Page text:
Lopez Ostra v Spain ECHR Ser A vol 303-C 41/1993/436/515

Gregoria Lopez Ostra lived in Lorca, Murcia, where there were leather industries. One of these, situated 12 meters from her home, released gas fumes of such intensity that it caused health problems to her daughter, the local authorities had to evacuate them for three months in 1988. The case was referred to the Court by the European Commission of Human Rights under the declaration whereby Spain recognised the compulsory jurisdiction of the Court on violation of art 8.1 (Everyone has the right to respect for his private and family life, his home and his correspondence) of the Convention for the Protection of human Rights and Fundamental Freedoms by the Kingdom of Spain in not acting to deal with the smells of the company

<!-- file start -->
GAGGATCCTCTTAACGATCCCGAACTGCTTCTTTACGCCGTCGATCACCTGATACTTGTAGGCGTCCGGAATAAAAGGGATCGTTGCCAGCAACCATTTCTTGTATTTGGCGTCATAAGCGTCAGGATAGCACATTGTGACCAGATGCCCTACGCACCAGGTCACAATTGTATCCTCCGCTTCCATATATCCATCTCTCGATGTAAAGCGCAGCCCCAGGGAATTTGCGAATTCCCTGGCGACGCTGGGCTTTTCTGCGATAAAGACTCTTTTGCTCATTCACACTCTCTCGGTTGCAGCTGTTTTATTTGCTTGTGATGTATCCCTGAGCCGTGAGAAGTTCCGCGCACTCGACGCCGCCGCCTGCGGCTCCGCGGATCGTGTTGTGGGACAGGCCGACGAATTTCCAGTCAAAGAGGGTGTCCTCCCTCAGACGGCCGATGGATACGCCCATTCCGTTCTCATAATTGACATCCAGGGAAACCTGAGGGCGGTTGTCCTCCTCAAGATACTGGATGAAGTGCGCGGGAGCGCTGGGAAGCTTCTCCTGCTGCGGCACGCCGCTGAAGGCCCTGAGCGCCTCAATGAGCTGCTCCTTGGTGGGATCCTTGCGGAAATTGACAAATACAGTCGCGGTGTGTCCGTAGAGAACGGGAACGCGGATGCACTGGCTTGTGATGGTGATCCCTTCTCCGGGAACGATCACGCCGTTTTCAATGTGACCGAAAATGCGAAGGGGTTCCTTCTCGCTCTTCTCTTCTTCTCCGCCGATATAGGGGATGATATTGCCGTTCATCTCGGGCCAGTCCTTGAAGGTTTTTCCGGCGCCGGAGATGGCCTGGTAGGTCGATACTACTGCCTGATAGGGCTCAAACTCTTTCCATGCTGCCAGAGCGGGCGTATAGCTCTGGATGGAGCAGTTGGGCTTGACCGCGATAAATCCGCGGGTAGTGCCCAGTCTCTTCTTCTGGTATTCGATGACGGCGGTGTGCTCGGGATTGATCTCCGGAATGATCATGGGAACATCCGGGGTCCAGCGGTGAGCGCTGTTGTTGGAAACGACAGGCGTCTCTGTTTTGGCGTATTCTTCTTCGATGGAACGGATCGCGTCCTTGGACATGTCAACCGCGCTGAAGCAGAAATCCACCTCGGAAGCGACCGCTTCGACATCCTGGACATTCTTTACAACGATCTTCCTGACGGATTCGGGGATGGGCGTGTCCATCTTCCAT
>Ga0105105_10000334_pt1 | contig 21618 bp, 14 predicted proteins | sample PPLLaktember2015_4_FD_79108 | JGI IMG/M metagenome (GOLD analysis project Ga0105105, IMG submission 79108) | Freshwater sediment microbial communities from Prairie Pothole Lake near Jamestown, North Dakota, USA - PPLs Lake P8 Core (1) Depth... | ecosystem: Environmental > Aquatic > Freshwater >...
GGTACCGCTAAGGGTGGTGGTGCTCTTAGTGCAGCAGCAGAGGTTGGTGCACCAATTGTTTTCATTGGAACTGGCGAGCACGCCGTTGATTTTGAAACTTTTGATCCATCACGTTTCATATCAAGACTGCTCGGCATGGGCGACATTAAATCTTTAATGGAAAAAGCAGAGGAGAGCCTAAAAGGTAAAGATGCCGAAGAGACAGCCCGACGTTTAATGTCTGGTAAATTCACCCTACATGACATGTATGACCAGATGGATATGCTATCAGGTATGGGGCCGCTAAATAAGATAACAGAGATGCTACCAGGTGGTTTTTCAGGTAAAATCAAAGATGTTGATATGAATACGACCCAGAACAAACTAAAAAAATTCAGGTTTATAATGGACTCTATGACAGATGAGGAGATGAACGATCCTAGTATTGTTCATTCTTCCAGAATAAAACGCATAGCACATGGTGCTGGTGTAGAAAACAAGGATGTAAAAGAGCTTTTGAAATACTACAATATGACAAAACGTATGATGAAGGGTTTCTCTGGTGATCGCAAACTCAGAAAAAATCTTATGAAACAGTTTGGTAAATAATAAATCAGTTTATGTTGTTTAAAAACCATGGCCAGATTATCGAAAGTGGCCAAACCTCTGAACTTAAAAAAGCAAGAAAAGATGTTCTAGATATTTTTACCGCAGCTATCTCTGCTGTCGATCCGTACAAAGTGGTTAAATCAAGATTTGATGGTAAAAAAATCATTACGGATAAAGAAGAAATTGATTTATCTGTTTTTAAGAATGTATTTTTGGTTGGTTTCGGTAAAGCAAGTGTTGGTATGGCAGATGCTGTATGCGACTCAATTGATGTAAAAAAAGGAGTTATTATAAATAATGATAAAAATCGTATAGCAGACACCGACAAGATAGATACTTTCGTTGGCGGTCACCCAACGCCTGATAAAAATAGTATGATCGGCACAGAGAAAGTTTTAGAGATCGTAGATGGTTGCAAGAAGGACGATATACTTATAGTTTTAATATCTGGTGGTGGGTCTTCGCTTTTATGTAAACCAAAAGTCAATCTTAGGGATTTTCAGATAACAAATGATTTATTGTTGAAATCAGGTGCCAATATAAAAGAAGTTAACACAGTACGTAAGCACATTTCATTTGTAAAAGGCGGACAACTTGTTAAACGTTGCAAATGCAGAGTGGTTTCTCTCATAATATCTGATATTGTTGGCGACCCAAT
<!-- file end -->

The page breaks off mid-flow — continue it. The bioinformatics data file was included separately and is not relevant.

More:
51. Naturally, severe environmental pollution may affect individual’s well-being and prevent them from enjoying their homes in such a way as to affect their private and family life adversely... Whether the question is analysed in terms of a positive duty on the State - to take reasonable and appropriate measures to secure the applicant’s rights … or in terms of and “interference by a public authority” to be justified … the applicable principles are broadly similar. In both context regard must had to the fair balance that has to be struck between the competing interest of the individual and of the community as a whole, and in any case the State enjoys a certain margin of appreciation. 52. As the Commission pointed out, the town allowed the plant to be built an its land and the State subsidise the plant´s construction 55. The Court considers… whether the national authorities took the measures necessary for protecting the applicant’s right to respect for her home and for her private and family life… 56. the municipality not only failed to take steps to that end… but also resisted judicial decision to that effect … other State authorities also contributed to prolonging the situation 58. The Court considers that the State did not succeed in striking a fair balance between the interest of the town’s economic well-being – that of having a waste-treatment plant - and the applicant’s effective enjoyment of her right to respect for her home and her private and family life.